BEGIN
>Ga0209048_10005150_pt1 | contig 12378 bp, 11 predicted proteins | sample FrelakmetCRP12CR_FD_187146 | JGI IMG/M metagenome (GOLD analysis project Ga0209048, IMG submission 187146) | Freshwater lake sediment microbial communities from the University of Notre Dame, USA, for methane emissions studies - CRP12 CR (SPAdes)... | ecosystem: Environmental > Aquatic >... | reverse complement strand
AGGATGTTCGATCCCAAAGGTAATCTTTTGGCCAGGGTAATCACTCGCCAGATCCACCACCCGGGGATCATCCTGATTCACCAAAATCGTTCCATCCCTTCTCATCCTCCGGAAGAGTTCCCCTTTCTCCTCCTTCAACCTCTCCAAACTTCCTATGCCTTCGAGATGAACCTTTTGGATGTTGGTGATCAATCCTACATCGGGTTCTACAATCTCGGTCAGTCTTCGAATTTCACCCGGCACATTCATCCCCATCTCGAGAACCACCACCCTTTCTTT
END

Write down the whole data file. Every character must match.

>Ga0209048_10005150_pt1 | contig 12378 bp, 11 predicted proteins | sample FrelakmetCRP12CR_FD_187146 | JGI IMG/M metagenome (GOLD analysis project Ga0209048, IMG submission 187146) | Freshwater lake sediment microbial communities from the University of Notre Dame, USA, for methane emissions studies - CRP12 CR (SPAdes)... | ecosystem: Environmental > Aquatic >... | reverse complement strand
AGGATGTTCGATCCCAAAGGTAATCTTTTGGCCAGGGTAATCACTCGCCAGATCCACCACCCGGGGATCATCCTGATTCACCAAAATCGTTCCATCCCTTCTCATCCTCCGGAAGAGTTCCCCTTTCTCCTCCTTCAACCTCTCCAAACTTCCTATGCCTTCGAGATGAACCTTTTGGATGTTGGTGATCAATCCTACATCGGGTTCTACAATCTCGGTCAGTCTTCGAATTTCACCCGGCACATTCATCCCCATCTCGAGAACCACCACCCTTTCTTT